Doctor, HSE and hospital each pay third of girl's €4.75m award
Published 28/05/2011 | 05:00
A JUDGE has found the HSE, the National Maternity Hospital (NMH) and a doctor were equally "grossly inept" in their treatment of a baby girl who suffered severe brain damage due to hydrocephalus.
Based on that and other findings, the High Court's Mr Justice Sean Ryan ruled each must pay one-third of a €4.75m damages award made previously to the child.
There was nothing to distinguish the degrees of blameworthiness of the NMH, the public health nurses involved and Dr Dermot Stones, of Albany Court, Shanganagh Road, Ballybrack, Co Dublin, in regard to the tragedy that befell baby Jade Keane, the judge said.
Jade, now aged 10, was born at the NMH, Holles Street, Dublin, on March 21, 2001, and suffered brain damage which has left her blind, wheelchair bound and requiring care for the rest of her life. Jade sued though her mother Gillian Keane, of Wyatville Park, Loughlinstown, Dublin, and last February she secured €4.75m in settlement of her proceedings.
That settlement was approved by the High Court and the issue of liability for that sum was deferred.
In his judgment yesterday, Mr Justice Ryan apportioned blame for the injuries equally to the three defendants.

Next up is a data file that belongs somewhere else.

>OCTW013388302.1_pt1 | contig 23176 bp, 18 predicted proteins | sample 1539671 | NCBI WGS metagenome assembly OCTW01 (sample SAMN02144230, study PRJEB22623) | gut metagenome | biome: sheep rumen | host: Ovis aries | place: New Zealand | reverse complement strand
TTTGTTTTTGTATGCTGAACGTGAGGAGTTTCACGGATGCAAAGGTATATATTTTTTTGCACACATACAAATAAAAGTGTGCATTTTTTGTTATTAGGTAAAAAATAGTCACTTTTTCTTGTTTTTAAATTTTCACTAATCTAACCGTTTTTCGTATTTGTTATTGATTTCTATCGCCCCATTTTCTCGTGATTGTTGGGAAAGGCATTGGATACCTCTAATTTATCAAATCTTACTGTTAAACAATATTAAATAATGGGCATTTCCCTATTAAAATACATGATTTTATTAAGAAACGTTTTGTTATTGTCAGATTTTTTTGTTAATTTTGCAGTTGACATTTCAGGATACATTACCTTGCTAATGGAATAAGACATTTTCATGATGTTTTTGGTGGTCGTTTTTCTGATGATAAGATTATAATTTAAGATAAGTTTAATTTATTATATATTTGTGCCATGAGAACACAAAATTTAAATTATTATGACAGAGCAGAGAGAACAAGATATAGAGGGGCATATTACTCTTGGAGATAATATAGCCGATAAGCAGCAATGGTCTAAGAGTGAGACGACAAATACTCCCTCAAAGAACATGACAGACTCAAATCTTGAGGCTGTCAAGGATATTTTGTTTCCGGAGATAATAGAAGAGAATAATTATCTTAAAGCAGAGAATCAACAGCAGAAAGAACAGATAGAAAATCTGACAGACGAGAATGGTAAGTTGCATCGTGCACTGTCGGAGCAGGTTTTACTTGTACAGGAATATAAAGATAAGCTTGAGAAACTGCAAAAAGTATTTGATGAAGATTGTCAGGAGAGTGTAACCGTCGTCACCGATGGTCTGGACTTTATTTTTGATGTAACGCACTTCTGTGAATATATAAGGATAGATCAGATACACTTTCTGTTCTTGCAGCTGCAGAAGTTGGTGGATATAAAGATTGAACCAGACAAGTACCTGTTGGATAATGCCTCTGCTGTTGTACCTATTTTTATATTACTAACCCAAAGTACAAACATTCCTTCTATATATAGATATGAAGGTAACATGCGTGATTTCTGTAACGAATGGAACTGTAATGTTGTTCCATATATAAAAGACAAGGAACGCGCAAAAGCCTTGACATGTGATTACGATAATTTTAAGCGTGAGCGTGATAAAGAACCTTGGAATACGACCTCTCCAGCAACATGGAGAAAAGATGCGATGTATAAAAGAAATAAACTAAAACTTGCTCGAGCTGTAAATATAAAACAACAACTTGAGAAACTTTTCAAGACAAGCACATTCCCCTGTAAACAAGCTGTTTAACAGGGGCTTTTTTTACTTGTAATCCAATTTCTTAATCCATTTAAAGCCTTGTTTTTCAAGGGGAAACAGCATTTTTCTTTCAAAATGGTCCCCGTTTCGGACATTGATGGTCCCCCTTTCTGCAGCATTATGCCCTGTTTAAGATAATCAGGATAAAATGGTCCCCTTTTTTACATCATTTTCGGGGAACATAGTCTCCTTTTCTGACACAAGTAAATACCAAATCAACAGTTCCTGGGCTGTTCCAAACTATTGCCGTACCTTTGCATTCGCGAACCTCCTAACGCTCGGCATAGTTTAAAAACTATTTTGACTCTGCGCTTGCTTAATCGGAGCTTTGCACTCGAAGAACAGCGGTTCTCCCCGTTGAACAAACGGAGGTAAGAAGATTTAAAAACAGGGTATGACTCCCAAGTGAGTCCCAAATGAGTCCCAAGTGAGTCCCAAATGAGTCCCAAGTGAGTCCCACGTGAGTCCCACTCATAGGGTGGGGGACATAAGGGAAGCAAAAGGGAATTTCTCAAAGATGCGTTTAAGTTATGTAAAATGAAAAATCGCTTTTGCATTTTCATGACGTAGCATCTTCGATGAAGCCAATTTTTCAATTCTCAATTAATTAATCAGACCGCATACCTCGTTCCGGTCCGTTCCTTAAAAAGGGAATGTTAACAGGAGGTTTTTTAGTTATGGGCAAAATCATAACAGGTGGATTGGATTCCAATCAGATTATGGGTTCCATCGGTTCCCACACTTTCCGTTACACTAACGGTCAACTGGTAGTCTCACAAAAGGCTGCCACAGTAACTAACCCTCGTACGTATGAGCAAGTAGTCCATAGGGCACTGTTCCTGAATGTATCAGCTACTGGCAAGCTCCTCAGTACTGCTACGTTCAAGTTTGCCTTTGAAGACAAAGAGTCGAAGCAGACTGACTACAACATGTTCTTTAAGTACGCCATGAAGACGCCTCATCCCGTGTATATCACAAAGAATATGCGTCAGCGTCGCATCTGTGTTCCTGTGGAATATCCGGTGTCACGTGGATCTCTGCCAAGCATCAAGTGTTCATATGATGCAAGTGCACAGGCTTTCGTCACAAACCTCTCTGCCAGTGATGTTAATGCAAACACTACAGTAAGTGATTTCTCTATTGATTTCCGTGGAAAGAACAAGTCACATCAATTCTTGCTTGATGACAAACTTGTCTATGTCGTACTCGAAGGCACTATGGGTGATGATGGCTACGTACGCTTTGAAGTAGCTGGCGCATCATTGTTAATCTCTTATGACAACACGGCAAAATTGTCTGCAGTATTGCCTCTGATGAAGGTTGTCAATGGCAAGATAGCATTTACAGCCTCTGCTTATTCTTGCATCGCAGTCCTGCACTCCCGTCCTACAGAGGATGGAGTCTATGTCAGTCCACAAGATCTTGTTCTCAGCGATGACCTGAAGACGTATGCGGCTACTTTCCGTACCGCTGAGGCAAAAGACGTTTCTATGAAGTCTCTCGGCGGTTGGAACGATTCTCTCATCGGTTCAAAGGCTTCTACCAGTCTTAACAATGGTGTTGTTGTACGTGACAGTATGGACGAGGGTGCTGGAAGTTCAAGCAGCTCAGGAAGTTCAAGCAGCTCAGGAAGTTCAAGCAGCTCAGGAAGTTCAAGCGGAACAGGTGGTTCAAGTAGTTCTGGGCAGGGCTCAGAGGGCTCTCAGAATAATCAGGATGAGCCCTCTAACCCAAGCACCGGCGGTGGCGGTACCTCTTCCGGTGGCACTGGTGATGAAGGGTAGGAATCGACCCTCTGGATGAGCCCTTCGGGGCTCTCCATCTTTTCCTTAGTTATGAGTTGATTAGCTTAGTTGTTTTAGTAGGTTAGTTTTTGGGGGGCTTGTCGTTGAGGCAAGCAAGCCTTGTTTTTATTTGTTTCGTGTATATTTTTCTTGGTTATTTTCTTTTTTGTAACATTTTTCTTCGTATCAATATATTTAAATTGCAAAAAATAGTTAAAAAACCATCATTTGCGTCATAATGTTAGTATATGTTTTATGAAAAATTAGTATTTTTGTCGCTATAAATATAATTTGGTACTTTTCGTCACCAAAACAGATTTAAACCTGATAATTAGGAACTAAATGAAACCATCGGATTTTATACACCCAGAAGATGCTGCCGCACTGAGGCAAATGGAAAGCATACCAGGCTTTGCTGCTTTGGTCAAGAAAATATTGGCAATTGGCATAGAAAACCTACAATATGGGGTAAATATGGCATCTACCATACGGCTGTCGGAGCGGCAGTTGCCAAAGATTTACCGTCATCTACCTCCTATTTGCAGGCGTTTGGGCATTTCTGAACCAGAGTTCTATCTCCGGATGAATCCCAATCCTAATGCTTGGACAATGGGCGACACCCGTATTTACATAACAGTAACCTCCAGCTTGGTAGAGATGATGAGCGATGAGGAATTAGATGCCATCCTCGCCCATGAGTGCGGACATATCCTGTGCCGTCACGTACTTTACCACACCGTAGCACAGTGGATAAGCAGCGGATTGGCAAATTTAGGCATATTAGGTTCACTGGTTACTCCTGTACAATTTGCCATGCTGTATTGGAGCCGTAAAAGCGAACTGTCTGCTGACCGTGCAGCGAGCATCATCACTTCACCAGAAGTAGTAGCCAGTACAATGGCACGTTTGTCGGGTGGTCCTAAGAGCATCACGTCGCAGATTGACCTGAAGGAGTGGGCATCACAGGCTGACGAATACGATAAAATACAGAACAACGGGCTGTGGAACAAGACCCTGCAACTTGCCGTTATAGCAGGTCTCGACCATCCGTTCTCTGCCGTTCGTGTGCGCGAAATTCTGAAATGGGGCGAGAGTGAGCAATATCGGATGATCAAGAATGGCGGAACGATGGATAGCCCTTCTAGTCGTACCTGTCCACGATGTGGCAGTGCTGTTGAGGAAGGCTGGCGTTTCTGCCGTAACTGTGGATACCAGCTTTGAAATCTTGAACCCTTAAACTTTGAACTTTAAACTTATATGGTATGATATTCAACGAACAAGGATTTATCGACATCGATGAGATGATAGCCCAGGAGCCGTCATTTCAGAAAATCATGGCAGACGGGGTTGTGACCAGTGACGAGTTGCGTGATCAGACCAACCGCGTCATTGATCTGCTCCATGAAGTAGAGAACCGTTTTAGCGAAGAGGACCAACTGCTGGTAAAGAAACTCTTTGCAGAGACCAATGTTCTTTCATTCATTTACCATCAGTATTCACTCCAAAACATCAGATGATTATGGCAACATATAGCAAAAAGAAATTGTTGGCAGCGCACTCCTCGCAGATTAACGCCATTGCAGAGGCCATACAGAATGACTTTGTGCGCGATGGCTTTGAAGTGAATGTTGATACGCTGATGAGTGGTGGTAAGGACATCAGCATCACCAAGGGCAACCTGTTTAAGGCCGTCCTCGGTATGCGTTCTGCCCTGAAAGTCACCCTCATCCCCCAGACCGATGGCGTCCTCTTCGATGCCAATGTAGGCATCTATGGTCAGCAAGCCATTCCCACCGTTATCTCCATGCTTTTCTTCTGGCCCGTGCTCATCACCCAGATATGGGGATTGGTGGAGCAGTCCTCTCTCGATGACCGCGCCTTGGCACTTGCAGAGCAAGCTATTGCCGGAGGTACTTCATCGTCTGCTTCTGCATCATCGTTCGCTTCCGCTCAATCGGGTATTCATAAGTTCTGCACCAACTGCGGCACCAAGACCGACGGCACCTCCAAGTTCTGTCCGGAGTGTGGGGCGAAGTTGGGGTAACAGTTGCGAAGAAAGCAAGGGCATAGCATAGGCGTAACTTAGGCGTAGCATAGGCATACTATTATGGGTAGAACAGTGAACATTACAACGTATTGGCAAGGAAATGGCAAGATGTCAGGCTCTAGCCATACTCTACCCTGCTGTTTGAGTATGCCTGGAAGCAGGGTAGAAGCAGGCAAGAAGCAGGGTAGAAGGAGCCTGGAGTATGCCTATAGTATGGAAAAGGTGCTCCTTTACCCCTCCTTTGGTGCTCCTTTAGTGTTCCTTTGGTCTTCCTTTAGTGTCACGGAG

He found each of the defendants, their servants or agents were "grossly inept in their treatment of this baby".
"Collectively, their negligent incompetence extended from when the child was two days old until late May 2001 when it was too late to avert disaster," he said.
The judge said each defendant had admitted negligence in respect of failure at some point to take appropriate action in response to the baby's head circumference.
However, they had not admitted liability.
It was argued the baby's condition resulted from an event that occurred in utero and it was also submitted the admitted failures did not cause the damage or alternatively the bulk of the damage.
While the NMH's role in Jade's care was brief, its fault was "grave", the judge said.
He also found Dr Stones was "seriously at fault" in his dealing with this baby and fell substantially below a proper standard.
The judge also found, in relation to the public health nurses who were servants or agents of the HSE, this was "a case of repeated negligence". There was collective failure "of a most serious kind" for which the HSE bore vicarious liability.
The nurses should have noticed Jade's symptoms long before they did and acted on foot of them by ensuring she received the necessary attention as a matter of urgency.